Boogie! “No Pleasin‘“ from 1997‘s album BREAD & CIRCUSSES shuffles into a groove for fan participation. Plenty of breaks for jazz-rocky escapades by the new breed included. It turns out that Farlowe remains the Godfather in Colosseums, but gets vocally flanked more than ever by the co-pilots Clempson & Clarke. The tightly packed Weberei audience obviously enjoy their power & swing which belies the band’s average age.

„We’re here for the first time?“ Chris teases, knowing damn well that Colosseum played here in the Weberei in 2003 – still with Heckstall-Smith – and that he famously asked a rather selective audience at a GT-Solo-Gig in 1998: Did you all come in the same taxi?“

With “Story Of The Blues“, the band presents a stormy Nick Steed number with mit a strong sax theme – on the new album RESTORATION, which as Clempson knows is selling „shitloads of CDs“ – they should have opened a dancefloor next to the bar. “Need Somebody“ by Clarke hits us harder – „not typical for this band, but we love it“, Clempson points out, hitting a riff on his Gibson Les Paul which would have fitted his ex-band Humble Pie. „We all need someone“, Clarke explains his message, and along with his fluiden bass runs, he delivers an inspired vocal take that doesn’t pale next to Farlowe‘s.

Clempson will match this. After Farlowe‘s majestically performed “Rope Ladder To The Moon“, complete with Clem’s quotes from “Wish You Were Here“ and “Superstition“ einleitet, the axeman sings with his own new vocal power about global warming – “Hesitation – will get you nowhere“ is his take, rendered with great melody lines and an intensive band performance. Followed by the last numner before the intermission?

Relyx. Their “Valentyne Suite“ will be celebrated with joy for over 20 minutes – the five instrumentalists interacting intensively breathtaking: Leading light, keyboard player Nick Steed lets rotating speakers add to the riot, but sticks faithfully and skillfully to the 1969 original 1969 version, leaving enough headroom: expecially in the mid-song drum-groove, Clempson on his Gibson ES-335 and Nishikawara on soprano sax can let rip creatively on Clarke & Mortimer’s foundation.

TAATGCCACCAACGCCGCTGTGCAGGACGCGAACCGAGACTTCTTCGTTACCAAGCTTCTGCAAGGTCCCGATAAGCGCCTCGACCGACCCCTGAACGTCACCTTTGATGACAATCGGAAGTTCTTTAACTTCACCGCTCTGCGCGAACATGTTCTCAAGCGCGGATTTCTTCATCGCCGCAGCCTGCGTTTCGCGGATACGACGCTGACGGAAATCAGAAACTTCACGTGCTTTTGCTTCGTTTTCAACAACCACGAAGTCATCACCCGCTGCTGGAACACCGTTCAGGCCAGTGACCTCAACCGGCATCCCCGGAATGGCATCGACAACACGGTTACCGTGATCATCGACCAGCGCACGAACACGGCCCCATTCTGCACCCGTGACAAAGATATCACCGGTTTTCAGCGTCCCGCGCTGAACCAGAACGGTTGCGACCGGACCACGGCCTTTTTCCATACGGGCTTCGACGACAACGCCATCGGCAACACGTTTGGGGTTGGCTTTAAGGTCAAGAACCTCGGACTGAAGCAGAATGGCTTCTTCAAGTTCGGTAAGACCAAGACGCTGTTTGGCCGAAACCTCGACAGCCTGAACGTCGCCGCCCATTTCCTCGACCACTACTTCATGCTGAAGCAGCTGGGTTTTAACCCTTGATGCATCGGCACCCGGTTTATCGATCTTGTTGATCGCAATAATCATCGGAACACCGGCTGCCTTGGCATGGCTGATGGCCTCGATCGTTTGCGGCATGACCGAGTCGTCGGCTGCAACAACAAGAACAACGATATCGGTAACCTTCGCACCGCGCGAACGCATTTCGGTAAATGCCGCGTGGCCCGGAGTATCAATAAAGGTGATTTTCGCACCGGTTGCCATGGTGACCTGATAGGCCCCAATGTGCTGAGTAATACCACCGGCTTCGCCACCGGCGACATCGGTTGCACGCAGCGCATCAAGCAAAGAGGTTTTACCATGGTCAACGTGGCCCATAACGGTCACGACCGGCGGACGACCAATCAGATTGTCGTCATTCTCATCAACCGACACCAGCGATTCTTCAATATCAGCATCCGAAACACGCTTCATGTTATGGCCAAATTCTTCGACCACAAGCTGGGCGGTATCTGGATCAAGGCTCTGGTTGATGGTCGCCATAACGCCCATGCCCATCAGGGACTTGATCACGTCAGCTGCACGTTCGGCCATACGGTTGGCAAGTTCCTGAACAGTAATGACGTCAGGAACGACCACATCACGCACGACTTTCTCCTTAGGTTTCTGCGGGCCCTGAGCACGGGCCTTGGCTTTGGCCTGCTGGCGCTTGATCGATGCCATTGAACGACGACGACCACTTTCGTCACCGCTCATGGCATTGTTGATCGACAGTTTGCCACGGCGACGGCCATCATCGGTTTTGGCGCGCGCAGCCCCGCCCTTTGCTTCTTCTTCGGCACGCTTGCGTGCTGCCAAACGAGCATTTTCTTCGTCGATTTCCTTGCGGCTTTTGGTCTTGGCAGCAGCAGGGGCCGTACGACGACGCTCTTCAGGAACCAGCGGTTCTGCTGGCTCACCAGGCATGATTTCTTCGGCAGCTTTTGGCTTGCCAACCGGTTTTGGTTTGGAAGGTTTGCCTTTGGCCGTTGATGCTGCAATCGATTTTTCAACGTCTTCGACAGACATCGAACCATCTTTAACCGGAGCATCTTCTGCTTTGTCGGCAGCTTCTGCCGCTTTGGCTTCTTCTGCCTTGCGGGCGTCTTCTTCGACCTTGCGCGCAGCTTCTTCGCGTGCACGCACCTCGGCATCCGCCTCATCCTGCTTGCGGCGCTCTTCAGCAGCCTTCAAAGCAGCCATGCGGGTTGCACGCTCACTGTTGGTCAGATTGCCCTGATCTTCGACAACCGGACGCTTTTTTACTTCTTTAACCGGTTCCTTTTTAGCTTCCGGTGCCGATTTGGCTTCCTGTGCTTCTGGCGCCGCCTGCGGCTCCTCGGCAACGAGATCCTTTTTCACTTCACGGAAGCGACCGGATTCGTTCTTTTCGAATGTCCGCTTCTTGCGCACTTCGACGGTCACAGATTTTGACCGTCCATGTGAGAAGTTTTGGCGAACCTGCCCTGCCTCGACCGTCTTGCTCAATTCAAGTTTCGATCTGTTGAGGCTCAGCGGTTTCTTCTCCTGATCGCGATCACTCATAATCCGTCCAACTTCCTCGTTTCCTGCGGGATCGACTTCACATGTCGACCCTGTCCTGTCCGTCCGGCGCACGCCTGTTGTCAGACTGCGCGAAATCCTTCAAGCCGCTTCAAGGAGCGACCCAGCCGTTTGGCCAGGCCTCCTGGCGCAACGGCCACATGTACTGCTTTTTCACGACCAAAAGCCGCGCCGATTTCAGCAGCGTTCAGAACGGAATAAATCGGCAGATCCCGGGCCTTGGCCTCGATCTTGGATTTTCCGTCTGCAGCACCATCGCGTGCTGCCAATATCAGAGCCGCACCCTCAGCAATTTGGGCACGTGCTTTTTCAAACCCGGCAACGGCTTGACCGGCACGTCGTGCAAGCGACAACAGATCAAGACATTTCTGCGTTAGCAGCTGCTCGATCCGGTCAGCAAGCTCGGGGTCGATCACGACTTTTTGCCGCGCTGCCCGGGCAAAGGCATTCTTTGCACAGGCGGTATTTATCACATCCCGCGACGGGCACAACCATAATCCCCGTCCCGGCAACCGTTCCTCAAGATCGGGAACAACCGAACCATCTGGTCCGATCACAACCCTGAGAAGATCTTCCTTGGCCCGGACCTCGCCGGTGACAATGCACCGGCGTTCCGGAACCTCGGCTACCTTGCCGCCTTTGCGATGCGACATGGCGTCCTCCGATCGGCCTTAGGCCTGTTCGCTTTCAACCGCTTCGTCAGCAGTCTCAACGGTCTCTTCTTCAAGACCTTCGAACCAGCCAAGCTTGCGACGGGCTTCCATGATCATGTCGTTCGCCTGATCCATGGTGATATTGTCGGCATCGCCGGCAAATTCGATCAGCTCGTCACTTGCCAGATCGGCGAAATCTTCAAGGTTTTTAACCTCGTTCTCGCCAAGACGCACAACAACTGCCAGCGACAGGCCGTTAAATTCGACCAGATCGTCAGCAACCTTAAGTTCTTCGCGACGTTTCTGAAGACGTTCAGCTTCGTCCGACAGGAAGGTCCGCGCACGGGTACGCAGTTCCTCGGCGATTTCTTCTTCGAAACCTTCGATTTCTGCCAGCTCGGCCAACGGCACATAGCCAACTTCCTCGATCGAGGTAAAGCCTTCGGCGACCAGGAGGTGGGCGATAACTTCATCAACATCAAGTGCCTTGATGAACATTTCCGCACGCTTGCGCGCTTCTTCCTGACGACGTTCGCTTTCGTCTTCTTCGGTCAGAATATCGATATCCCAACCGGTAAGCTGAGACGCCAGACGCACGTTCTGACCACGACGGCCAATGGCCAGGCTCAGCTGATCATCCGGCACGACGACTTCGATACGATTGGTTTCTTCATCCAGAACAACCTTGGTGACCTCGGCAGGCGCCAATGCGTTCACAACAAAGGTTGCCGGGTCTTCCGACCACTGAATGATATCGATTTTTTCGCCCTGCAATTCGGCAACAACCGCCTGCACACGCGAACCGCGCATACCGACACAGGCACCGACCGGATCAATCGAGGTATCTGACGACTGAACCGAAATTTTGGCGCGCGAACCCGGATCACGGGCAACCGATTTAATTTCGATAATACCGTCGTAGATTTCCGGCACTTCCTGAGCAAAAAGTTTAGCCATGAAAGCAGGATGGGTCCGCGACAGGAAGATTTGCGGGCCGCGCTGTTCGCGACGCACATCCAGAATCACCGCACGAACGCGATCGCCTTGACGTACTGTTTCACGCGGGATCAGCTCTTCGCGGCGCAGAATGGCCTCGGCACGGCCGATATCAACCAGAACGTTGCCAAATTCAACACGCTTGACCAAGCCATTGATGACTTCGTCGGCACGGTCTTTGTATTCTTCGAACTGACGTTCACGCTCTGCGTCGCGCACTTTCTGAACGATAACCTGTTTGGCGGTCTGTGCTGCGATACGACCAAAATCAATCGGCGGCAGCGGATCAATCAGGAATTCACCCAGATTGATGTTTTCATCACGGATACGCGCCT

Part two begins with Farlowe’s wicked smile and the tender Musical intro of „Willkommen, bienvenu, welcome“ from Cabaret, matched by Kim‘s sweaty nightclub sax. Clem starts the RESTORATION opener “First In Line“ – a driving number he introduces with an attractive guitar theme. Clempson‘s joy of playing gets humourous from time to time – suddenly we're treated to blood brother Jeff Beck‘s 1967 pop gimmick “Hi Hi Silver-Lining“, which leads the shuffling evergreen “Walking In The Park“ – in Colosseum’s set since 1968, whatever incarnation they were in.

Dartk, melancholy piano runs signal “Tonight“, a mesmerizing ballad by Clempson, written Scottish co-writer Ronnie Leahy – lyrics provided by Miller Anderson with moving thoughts about Barbara Thompson‘s and Jon Hiseman‘s love – one of the evening’s highlights! The mood remained bluesy, but with a chuckle: „I’ve lost my job“, Farlowe begins, and when they take away his car & TV, it’s obvious – this can only be the “Stormy Monday Blues“.

With another heartfelt heavy riff, Clempson introduces Mark Clarke‘s new “Cowboy’s Song“ about farewells and doubtful reunions, with strong call & response action by all three vocalists. After the Valentyne-Suite, “Lost Angeles“ shines as Colosseum‘s other mega epos – interpreted magnificently by a returning Farlowe, and pimped by Clempson with interesting interludes. Where he once included R&B quotes of Georgie Fame‘s “Yeh Yeh“, here he began er beatlesque: “Eleanor Rigby“. “She’s A Woman“ is yet another piece favoured by Jeff Beck, followed by the Kinks classic “You Really Got Me“, whose theme has to lead into “Sunshine Of Your Love“ by the unforgettable Colosseum cohort Jack Bruce and lyric writer Pete Brown. After Clem‘s intensive slide solo, it’s back to lost L.A.

The encore “Theme From An Imaginary Western“ is of course also courtesy of Bruce & Brown – Farlowe & Clarke share this dramatic ballad with vocal performances on an equal level, again with remarkable intensity; instrumental virtuosity shown by everybody. Clem Clempson appreciates the short-term organisation of this Gütersloher gig, and the gist of this tremendous evening can only be: This sextet still counts – lots of dates are already booked for  2023, including an tour.No doubt: Their „RESTAURATION“ is a resounding success!

Uli Twelker